The Inflation Reduction Act (IRA) will send hundreds of billions of dollars into efforts ranging from tackling climate change to cutting the deficit to changing the way big corporations pay their taxes .
But you wouldn’t know that from listening to Democratic and Republican lawmakers in recent weeks.
Both parties are ready to head home for the final campaign sprint ahead of the November election – and both parties are rolling out the sprawling legislation as a key talking point. Democrats seem set to focus on how the law aims to lower prescription drug costs. Meanwhile, Republicans are ready to attack another part of the 730-page bill: increased funding for the Internal Revenue Service.
The dueling events between lawmakers on Thursday morning highlighted the stark contrast.
“On day one, our very first bill, we will repeal all 87,000 IRS agents because your government should be there to help you, not prosecute you,” House Minority Leader Kevin McCarthy said Thursday morningreferring to Republican pressure to repeal the IRA if they take control of Congress next year.
Meanwhile, Democrats on the Joint Economic Committee of Congress released an analysis largely focused on how a repeal of the IRA could drive up drug prices and health care costs. The new law includes a host of health care reforms, such as allowing Medicare to negotiate drug prices and also an expansion of health insurance subsidies first implemented by Obamacare.
“Put simply, Republicans are making a commitment to America to raise costs for families,” Rep. Don Beyer (D-VA), the committee’s chairman, told reporters. He added that the GOP plan, “beyond repealing the Inflation Reduction Act, has almost no political details.”
President Biden also spoke at length about health care costs, including during a speech on Tuesday touting the law’s provisions and attacking Republicans for opposing them.
The shared focus among lawmakers reflects a split in polls around the IRA, with the drug pricing provisions consistently among the most popular parts of the law and increased IRS funding the item. the least popular.
Lawmakers are adding $80 billion to the IRS budget, which is expected to bring in more than $200 billion in additional tax revenue. The provision has led some Republicans to argue that a flood of new IRS agents are going after hard-working Americans. The agency itself pushed back, saying it planned to target tax evaders, not ordinary Americans.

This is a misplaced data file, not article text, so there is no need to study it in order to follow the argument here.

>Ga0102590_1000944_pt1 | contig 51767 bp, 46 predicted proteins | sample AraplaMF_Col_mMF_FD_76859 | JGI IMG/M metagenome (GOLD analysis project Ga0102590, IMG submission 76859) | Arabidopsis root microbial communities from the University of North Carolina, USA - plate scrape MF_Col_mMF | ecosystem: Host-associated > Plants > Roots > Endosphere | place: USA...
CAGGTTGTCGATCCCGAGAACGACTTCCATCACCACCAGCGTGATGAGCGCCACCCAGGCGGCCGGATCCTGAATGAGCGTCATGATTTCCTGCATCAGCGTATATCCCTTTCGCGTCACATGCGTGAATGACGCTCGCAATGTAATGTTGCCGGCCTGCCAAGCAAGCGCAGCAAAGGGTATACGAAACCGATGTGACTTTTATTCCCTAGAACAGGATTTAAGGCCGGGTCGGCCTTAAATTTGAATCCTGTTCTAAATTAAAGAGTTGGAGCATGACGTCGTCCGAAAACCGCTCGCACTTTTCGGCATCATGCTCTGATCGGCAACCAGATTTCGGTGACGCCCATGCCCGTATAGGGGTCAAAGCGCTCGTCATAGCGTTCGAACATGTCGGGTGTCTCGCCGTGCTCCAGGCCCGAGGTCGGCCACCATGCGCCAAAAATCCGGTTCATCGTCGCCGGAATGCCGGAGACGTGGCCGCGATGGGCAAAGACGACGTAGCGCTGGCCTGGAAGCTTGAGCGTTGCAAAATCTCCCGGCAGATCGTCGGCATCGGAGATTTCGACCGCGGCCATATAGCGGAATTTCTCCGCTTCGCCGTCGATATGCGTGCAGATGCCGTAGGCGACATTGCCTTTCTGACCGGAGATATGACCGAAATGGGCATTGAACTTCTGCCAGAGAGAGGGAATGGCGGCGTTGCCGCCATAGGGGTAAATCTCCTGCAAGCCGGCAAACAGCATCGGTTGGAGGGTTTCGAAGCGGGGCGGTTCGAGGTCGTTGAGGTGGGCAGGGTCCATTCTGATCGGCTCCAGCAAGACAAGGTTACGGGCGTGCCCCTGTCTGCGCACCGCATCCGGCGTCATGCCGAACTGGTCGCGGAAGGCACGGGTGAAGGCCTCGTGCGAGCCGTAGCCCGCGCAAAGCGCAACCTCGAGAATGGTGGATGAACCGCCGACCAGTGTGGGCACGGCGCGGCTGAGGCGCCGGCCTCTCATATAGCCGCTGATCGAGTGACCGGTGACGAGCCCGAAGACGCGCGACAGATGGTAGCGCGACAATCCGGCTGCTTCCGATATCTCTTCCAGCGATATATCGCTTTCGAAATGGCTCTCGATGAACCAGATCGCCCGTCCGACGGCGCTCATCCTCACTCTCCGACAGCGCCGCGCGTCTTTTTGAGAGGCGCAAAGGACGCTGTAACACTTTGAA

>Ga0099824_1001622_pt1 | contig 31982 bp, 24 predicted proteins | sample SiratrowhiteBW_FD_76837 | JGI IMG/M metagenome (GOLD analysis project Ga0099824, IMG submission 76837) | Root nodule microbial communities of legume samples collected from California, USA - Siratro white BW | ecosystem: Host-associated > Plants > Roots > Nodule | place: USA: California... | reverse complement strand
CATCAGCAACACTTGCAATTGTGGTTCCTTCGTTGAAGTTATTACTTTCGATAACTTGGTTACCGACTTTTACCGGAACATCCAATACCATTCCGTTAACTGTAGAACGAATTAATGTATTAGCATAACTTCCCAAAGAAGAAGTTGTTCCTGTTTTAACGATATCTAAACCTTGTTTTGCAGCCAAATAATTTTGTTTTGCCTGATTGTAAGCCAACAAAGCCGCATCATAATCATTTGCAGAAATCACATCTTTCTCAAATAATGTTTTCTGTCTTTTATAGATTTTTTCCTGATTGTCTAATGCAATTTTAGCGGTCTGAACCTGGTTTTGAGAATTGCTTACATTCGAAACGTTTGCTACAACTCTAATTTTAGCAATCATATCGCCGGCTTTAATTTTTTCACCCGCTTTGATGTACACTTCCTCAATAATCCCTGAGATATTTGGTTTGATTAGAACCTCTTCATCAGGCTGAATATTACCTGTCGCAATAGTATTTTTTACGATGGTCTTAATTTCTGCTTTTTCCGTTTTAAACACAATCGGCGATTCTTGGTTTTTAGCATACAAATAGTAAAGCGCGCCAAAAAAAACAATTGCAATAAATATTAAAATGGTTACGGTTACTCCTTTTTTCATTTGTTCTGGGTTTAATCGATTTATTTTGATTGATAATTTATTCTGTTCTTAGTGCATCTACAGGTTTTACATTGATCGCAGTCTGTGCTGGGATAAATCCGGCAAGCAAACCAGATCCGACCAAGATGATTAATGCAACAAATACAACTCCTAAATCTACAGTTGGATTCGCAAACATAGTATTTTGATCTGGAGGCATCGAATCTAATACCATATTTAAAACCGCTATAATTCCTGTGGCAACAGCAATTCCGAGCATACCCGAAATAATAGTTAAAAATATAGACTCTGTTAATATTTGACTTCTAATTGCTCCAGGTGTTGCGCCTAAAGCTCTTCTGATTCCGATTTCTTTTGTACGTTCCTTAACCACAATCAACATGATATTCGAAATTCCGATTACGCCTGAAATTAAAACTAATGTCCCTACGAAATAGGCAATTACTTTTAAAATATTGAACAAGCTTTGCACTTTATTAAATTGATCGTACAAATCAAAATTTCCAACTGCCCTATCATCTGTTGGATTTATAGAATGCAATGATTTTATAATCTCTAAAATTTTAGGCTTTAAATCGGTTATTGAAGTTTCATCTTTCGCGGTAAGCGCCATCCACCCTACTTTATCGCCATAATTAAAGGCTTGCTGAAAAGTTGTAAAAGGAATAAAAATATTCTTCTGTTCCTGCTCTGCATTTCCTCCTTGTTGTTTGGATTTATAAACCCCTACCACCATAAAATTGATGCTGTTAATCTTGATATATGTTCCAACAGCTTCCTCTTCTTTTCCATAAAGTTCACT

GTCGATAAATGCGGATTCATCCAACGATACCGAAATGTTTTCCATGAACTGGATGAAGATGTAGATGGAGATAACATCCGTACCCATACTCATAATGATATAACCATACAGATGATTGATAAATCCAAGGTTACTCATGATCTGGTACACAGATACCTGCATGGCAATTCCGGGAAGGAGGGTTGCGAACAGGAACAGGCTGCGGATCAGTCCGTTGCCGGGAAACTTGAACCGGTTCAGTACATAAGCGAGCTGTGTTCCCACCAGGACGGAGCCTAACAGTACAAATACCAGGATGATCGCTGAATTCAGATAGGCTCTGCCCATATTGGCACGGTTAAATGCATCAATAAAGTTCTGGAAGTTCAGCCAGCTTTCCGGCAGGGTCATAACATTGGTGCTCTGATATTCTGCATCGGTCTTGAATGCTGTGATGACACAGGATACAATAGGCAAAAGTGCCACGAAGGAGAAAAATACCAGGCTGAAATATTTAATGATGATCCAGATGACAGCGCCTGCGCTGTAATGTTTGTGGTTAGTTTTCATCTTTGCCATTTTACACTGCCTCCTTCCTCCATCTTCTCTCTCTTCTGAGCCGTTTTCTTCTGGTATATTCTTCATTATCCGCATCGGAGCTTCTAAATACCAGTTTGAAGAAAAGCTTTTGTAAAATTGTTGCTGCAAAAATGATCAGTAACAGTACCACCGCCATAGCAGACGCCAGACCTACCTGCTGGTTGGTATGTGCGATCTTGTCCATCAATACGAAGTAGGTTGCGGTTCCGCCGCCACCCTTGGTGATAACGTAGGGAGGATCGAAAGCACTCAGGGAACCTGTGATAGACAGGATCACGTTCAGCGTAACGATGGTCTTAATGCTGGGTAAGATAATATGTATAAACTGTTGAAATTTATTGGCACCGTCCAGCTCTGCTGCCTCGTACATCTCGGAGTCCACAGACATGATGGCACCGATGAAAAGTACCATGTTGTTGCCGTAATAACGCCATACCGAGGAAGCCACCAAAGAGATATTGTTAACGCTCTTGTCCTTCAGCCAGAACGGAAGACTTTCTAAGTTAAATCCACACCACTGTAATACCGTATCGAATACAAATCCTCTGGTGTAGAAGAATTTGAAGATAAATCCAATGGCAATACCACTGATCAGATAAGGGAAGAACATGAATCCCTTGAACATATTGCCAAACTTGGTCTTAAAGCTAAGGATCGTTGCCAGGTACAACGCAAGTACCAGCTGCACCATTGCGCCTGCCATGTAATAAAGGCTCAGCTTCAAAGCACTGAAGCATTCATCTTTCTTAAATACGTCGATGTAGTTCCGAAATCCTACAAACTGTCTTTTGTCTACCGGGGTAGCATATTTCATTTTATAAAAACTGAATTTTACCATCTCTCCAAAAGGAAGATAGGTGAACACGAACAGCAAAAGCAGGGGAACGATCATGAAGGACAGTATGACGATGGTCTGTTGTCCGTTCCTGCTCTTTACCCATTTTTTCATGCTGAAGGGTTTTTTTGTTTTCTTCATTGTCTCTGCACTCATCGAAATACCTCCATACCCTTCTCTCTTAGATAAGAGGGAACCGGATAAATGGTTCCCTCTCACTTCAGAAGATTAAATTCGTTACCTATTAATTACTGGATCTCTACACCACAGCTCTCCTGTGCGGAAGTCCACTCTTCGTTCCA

Of course, some Americans applauded other aspects of the bill, including the climate change provisions. On Thursday, the House Select Committee on the Climate Crisis held a hearing to draw attention to climate issues in the bill.
“We’re going to talk today about how the Cut Inflation Act will help families lower their electric and fuel bills, create jobs, and expand investment in American industry,” committee chair Kathy Castor (D-FL) said Thursday. start this audience.
“I would believe them when they make these kinds of threats”
But in campaign speeches, drug prices and the IRS emerged as the central issues on the campaign trail, with other provisions of the law often completely ignored.
During Tuesday’s GOP event for example, House Whip Steve Scalise (R-LA) pledged that Republicans “will bring energy policy that promotes American energy after seeing a year and a half of attacks on American energy.” The IRA was shaped by fossil fuel-friendly Sen. Joe Manchin (D-WV) and contained many provisions that oil producers would love.
Similarly, as Republicans rallied on the Capitol steps Thursday, they did not discuss a possible repeal of the prescription drug provisions. However, Drew Hammill, spokesperson for Nancy Pelosi, noted that Republicans “would skyrocket prescription drug costs” if they took office.
Republicans have indeed discussed repealing some of the prescription drug provisions. In the recent “Commitment to America,” GOP leaders say “Democrats’ drug takeover agenda could result in 135 fewer life-saving treatments and cures.”
Democrats, who see the drug provisions as wildly popular and a clear political winner, seem ready to remind voters of them at every chance.
“I would believe them when they make these kinds of threats,” Jan Schakowsky (D-IL) told reporters Thursday. “I believe Kevin McCarthy and I believe the Republicans would actually do that.”
Ben Werschkul is a Washington correspondent for Yahoo Finance.
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